San Francisco Mayor London N. Breed and Seattle Mayor Bruce Harrell, joined by 35 other U.S. mayors, have written to congressional leaders, pressing them to back President Joe Biden's additional funding request. This measure is designed to battle the fentanyl and synthetic opioid crisis, per the SF Gov News. The funding will help increase public health resources and strengthen public safety to mitigate this epidemic that has taken many lives and wrecked communities nationwide.
In the letter, they allude to alarming figures published by the Centers for Disease Control and Prevention (CDC). In 2022, the number of deaths from drug overdoses surpassed 100,000 in America, marking a new high. About 70% of these fatalities included fentanyl or other synthetic opioids, according to SF Gov News. The mayors stress the need for immediate action to address this fentanyl crisis.
Roughly $1.5 billion of the President's additional funding request is allocated to local areas through the Department of Health and Human Services’ State Opioid Response (SOR) Grant Program. This program supports treatment for opioid use disorder, evidence-based harm reduction measures, overdose prevention, and recovery assistance services. Since its inception in 2018, the SOR grant has made treatment available to over 1.2 million people, and states have acquired nearly 9 million overdose reversal medication kits using SOR grant funds, subsequently preventing roughly 500,000 overdoses.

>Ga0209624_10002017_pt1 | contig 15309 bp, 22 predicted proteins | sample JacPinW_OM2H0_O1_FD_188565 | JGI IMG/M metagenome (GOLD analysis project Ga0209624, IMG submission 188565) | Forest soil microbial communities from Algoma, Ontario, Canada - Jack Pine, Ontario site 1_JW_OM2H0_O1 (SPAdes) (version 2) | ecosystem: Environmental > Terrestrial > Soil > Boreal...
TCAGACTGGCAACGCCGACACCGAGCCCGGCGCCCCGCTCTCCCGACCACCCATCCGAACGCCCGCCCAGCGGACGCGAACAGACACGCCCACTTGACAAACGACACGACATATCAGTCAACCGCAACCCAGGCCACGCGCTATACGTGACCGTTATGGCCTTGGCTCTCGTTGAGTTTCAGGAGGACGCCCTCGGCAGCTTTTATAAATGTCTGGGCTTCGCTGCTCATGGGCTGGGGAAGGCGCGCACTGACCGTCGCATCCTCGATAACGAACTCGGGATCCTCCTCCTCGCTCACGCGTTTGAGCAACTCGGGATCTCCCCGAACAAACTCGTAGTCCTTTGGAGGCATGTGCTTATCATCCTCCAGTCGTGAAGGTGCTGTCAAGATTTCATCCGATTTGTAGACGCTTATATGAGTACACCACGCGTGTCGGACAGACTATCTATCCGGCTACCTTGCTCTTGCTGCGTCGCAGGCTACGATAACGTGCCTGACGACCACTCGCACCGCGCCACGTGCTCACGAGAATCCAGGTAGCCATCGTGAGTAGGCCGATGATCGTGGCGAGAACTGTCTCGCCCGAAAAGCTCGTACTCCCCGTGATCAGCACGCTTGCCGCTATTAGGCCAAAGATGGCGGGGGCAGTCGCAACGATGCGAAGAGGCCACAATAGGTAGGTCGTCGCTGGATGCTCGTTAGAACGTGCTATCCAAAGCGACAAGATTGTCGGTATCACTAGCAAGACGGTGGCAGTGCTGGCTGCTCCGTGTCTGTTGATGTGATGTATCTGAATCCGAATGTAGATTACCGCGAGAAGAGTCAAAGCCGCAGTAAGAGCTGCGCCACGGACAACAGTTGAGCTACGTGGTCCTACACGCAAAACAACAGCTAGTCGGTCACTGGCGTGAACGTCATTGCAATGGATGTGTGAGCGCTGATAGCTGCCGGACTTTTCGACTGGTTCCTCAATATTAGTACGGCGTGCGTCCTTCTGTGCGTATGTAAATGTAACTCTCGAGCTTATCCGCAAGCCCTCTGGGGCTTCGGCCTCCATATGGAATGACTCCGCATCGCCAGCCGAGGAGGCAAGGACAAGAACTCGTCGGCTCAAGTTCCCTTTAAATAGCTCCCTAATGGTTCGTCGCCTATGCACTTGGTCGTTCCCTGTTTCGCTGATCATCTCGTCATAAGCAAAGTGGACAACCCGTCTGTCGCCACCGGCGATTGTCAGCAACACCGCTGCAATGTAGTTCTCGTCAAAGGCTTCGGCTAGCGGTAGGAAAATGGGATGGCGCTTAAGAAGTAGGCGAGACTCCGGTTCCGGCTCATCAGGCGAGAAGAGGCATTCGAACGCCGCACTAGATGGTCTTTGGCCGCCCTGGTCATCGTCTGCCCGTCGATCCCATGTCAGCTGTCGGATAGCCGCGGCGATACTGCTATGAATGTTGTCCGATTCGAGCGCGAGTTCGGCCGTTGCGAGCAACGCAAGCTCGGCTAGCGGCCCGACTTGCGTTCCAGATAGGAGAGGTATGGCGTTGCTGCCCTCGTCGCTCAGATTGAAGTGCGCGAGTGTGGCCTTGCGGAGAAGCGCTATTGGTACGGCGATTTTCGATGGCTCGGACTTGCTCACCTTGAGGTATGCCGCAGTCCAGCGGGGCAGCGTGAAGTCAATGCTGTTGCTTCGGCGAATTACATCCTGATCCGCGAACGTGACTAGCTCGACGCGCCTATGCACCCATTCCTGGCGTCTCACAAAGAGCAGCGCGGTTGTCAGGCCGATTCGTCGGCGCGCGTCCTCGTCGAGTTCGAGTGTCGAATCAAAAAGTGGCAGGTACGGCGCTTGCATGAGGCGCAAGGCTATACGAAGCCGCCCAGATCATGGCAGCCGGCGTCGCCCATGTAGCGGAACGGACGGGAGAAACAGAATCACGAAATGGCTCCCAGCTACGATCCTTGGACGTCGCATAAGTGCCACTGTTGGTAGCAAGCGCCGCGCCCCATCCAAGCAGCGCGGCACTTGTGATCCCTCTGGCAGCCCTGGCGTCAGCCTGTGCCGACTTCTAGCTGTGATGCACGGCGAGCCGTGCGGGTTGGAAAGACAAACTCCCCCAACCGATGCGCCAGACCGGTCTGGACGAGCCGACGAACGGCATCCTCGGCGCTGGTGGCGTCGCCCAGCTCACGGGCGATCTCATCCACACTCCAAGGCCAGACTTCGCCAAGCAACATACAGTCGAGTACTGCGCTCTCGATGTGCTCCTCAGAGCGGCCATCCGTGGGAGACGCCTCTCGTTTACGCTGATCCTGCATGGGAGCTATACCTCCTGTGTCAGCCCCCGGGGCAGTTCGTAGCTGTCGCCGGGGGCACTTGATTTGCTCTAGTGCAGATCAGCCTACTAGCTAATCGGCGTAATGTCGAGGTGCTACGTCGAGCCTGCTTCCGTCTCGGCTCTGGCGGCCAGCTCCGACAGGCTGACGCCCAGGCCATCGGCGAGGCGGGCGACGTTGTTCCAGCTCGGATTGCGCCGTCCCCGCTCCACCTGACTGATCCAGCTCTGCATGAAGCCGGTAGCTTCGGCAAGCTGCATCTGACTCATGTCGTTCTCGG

Moreover, there is a request for $1.2 billion to fight illegal fentanyl trafficking and end its passage through U.S. borders. With these resources, more enforcement and investigative staff can be hired, and advanced detection technology can be purchased. In the 2023 fiscal year, Homeland Security Investigations and Immigration and Customs Enforcement carried out over 5,000 arrests related to fentanyl, which attests to increasing efforts in disrupting the fentanyl trade.
The mayors’ letter brings to light the effects of the fentanyl crisis, which has radiated to every part of the country, causing destruction in urban and rural areas, as noted in Mayor Breed and Seattle Mayor Harrell's Letter. The mayors maintain that the President's additional request acknowledges the multi-faceted strategy necessary to mitigate the devastating impact of fentanyl. The strategy includes joint public safety and health measures.